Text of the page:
Earlier this month, Blum Capital Partners, which owns more than 5 percent of Novell's shares, broadcast its wish that the company. That request came on the heels of a .
Stock buybacks deplete a company's cash, but retiring outstanding shares also increases the ownership stake of existing shareholders. Blum Capital suggested repurchasing $500 million worth of shares, a considerably more aggressive buyback than the $200 million Novell's board approved.
Blum and Maynard also suggested Novell sell off some businesses and focus more on Linux and other open-source software. In a statement announcing the share repurchase, Novell Chief Executive Jack Messman didn't offer details, but he did indicate that more changes are coming.
"Our stock buyback is just one of the elements of a plan aimed at enhancing shareholder value and securing Novell's future as an important provider of solutions to the IT market," Messman said in the statement. "The buyback demonstrates the board and management's confidence in our financial strength and strategic plan."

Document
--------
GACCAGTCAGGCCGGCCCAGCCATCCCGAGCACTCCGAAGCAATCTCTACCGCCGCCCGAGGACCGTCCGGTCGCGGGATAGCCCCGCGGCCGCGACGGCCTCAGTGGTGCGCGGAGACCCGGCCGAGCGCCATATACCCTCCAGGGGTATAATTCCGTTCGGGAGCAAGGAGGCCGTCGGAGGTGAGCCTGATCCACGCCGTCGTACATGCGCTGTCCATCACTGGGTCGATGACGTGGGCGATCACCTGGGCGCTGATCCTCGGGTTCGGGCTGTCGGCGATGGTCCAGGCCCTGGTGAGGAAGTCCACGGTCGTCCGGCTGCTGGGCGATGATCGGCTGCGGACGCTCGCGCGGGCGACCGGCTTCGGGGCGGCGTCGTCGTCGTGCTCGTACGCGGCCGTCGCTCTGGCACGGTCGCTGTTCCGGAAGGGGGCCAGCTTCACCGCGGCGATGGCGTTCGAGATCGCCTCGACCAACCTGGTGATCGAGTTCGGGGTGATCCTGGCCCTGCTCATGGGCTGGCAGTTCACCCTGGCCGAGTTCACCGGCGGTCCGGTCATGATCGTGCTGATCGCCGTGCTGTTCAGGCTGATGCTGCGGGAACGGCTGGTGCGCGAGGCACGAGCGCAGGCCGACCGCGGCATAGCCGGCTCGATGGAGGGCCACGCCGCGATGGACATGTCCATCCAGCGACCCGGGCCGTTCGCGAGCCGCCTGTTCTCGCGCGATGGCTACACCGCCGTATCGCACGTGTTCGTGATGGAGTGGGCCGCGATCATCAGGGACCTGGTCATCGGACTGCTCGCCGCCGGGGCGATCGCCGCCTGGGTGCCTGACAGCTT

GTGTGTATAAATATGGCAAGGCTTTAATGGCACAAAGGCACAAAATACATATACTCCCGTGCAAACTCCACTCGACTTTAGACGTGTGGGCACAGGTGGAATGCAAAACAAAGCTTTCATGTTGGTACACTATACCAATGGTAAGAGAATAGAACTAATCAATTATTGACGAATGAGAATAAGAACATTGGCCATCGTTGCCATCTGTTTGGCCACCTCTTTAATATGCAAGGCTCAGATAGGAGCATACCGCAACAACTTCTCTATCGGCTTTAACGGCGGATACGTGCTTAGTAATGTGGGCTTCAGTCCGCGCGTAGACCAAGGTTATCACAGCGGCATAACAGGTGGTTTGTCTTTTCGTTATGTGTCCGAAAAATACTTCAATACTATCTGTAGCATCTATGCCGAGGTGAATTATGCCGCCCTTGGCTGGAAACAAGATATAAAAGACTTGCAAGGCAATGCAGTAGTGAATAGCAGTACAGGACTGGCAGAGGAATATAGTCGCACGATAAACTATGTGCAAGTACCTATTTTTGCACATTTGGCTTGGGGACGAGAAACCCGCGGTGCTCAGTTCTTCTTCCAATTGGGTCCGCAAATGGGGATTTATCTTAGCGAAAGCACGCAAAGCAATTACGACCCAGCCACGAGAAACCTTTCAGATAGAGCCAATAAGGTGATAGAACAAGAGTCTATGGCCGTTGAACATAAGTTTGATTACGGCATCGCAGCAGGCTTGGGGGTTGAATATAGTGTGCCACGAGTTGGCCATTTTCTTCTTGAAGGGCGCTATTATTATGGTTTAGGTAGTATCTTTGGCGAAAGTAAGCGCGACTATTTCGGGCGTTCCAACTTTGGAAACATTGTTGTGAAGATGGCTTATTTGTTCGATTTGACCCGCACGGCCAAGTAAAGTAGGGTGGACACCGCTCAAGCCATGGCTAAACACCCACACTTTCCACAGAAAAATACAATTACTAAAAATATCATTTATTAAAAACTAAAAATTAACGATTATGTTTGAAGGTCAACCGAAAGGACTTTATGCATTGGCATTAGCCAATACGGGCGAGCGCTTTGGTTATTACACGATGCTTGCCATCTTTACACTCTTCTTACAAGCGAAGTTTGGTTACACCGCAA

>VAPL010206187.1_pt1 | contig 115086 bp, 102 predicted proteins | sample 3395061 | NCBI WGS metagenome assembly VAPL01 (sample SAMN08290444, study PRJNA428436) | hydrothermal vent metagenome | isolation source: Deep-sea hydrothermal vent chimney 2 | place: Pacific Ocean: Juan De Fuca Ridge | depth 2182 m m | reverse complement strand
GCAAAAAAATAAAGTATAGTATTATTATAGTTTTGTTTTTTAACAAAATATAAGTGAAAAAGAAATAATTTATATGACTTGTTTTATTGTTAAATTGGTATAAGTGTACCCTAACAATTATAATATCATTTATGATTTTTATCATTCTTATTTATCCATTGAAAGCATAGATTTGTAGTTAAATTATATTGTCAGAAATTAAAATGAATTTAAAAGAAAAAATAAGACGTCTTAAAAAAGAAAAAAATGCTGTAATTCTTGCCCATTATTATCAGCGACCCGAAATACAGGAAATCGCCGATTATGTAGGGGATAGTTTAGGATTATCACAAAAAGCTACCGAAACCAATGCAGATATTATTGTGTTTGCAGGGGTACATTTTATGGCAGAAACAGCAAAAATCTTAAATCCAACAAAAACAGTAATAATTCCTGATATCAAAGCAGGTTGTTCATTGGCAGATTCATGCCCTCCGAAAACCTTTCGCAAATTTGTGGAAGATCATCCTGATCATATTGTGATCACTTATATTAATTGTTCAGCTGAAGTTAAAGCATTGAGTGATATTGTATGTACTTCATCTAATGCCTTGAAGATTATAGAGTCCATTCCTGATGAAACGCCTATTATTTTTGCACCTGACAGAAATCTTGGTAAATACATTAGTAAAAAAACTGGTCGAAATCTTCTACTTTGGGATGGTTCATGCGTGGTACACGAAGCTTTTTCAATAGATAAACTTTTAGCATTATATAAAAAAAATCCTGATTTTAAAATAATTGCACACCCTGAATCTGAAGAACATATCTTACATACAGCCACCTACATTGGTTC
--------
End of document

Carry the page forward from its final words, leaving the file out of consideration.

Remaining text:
But not everyone is impressed. "A buyback is good on the face, but it's token" in this case, said Jefferies & Co. securities analyst Katherine Egbert, who doesn't own the stock or have banking business with Novell. "It reduces cash and doesn't really move the needle on earnings per share this year or next."
Novell holds second place in the Linux market to Red Hat, but by Maynard's estimate, has been losing market share. From 2002 to 2004, Novell's share of Linux license revenue dropped from 25 percent to 20 percent, while Red Hat's increased from 40 percent to 63 percent, he said.
Novell also sells server software, management software and its NetWare operating system, which when combined withis sold as a product called Open Enterprise Server.